TORONTO (Reuters) - Canada’s Liberal government is more likely to pass a universal prescription drug plan after losing its majority in Monday’s election, setting the stage for what would be the biggest shakeup of the country’s public healthcare system since it was created in the 1960s.
The Liberals won the most seats in the election but fell short of a majority, which means Prime Minister Justin Trudeau will need the support of rivals like the left-leaning New Democratic Party (NDP) to govern. Both the Liberals and NDP have promised a new national drug plan.
Canada is the only developed country with a universal health care system that does not cover prescription drugs for all, though a patchwork of provincial programs support the elderly and people with low income or very high drug costs. Most Canadians rely on employer-funded drug plans.
Steve Morgan, a University of British Columbia health economist and leading advocate for a universal drug plan, or pharmacare, said the election results created a “window of opportunity” to change the system.
Universal drug coverage has been proposed before, but the rise of high-cost drugs has given the idea new urgency, as some patients struggle to pay for medication, and employer-funded plans shift high-cost patients to provincial plans, straining budgets without creating the negotiating power that a single federal buyer could wield against drugmakers.
“I think this is our best chance, the best opportunity we’ve ever had to bring pharmacare into the healthcare system,” said Eric Hoskins, who led a federal advisory council on the issue. “I feel even more strongly about that today. I am confident that the Liberals will follow through on their commitment.”
Speaking to supporters after the election, NDP leader Jagmeet Singh outlined his party’s goals in the next parliament.
“If you need medication in our country, we want to make sure you use your health card, not your credit card,” he said. “That means a national, publicly-delivered single-payer pharmacare program.”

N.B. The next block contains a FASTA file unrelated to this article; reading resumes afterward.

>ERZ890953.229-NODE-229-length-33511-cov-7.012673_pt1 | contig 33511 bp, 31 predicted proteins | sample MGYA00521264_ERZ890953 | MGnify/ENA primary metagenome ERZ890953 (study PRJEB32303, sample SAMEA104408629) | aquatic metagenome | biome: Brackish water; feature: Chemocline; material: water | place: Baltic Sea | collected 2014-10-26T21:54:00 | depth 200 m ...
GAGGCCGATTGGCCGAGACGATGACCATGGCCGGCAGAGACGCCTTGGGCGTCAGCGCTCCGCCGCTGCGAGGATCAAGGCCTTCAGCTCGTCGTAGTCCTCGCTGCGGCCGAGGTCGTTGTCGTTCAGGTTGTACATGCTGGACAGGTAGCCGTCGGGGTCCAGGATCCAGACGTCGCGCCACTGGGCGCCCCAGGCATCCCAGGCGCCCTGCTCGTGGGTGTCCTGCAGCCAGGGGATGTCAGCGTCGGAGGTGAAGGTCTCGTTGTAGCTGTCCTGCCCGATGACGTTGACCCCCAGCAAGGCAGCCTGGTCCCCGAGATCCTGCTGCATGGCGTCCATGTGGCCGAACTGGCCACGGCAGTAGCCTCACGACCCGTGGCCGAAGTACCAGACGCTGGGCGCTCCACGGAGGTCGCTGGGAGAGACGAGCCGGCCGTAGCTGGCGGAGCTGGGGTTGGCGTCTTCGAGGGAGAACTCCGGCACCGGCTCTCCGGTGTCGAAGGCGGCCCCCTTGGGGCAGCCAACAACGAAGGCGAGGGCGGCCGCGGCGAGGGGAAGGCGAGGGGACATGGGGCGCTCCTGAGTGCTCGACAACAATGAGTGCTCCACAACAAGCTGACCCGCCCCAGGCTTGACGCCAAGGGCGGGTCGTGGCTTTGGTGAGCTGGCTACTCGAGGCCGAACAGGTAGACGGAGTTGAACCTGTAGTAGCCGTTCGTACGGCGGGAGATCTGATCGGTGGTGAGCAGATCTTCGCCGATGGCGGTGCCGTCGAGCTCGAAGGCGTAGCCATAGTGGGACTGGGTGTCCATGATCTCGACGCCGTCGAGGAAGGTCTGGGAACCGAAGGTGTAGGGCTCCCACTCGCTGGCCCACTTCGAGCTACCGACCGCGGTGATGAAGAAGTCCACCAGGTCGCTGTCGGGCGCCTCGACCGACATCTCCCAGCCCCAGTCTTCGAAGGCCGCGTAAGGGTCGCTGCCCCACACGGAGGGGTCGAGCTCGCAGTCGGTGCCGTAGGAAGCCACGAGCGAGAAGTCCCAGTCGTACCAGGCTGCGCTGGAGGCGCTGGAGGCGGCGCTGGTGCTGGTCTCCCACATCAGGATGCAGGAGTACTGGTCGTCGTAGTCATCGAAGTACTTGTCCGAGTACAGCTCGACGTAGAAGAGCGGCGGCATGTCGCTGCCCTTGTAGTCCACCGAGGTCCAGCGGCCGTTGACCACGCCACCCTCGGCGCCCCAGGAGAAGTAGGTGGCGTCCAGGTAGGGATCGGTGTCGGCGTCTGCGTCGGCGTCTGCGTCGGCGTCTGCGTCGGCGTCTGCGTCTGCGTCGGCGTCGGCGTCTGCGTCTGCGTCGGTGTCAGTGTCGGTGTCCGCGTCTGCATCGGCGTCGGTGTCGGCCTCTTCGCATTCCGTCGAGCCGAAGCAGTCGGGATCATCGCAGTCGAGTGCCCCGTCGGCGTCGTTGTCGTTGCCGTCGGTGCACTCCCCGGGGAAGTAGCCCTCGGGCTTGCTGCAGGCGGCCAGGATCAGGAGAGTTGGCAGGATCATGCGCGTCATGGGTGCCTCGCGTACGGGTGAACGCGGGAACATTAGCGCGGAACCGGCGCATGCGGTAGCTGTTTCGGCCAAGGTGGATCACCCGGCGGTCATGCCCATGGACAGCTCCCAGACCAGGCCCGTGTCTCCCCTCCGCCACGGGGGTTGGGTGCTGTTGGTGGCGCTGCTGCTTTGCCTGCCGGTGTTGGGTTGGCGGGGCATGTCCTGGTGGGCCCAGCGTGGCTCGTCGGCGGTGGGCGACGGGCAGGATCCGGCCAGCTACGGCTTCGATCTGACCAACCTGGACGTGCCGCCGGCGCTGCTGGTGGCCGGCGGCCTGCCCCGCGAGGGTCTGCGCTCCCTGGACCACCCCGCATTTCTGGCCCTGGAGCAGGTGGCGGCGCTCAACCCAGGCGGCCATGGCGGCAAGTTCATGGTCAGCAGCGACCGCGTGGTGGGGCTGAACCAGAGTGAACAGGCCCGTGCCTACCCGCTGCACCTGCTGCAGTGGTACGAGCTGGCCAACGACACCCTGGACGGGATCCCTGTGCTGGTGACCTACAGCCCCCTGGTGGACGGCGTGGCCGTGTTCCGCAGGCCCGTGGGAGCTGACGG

Universal drug coverage would shake up the country’s C$39.8 billion ($30.4 billion) prescription drug market, and cut drugmakers’ revenue by some C$4.8 billion a year by 2027. It may draw opposition from drugmakers, and from private insurers, who could also lose revenue, as well as deficit hawks.
“We believe that any national pharmacare program must ensure Canadians maintain access to at least the same range of cutting-edge medicines they rely on today to survive and maintain their quality of life,” pharmaceutical industry group Innovative Medicines Canada said in a statement.
The Canadian Life and Health Insurance Association said it looks forward to working with the government.
“We continue to believe strongly that any reform should use government resources wisely and build on what works well today,” Canadian Life and Health Insurance Association President Stephen Frank said in a statement.
A DEAL WITH PROVINCES?
The Liberals promised a new national plan ahead of the election, but only committed a total of C$6 billion for all health initiatives. The NDP and the Green Party of Canada were more aggressive.
Earlier this year, the advisory council led by Hoskins, a former provincial Liberal minister, recommended a universal, single-payer public pharmacare system, to be implemented no later than 2027 and costing C$15.3 billion a year in new government spending.
But it said cost-saving measures, including new negotiating power with pharmaceutical companies, would reduce overall spending by an estimated C$4.8 billion by 2027, saving provincial governments, employers and individuals money at drugmakers’ expense.
The Liberals’ platform stopped short of pledging a single-payer system, which left some advocates unsure whether Trudeau was fully endorsing the Hoskins’ recommendation.
The NDP pledged to implement pharmacare for all as soon as possible.
To follow the Hoskins model, the federal government would need to strike a deal with provincial governments, to fund prescription drug plans as long as the provinces run plans that meet certain minimum standards.
The negotiations may be difficult, as key provinces are led by rival parties. But the promise of billions in new federal funding could make a deal possible. It is possible that some provinces would opt out, weakening the program, as lower participation means less bargaining power in buying drugs.
Morgan, of the University of British Columbia, expects pharmaceutical lobbyists to mobilize against the plan.
“I think we are going to see a lobbying effort by the pharmaceutical industry in Canada the likes of which we’ve never seen,” he added.
Additional reporting by Anna Mehler Paperny in Toronto and Evan Duggan in Vancouver; Editing by Denny Thomas and Paul Simao
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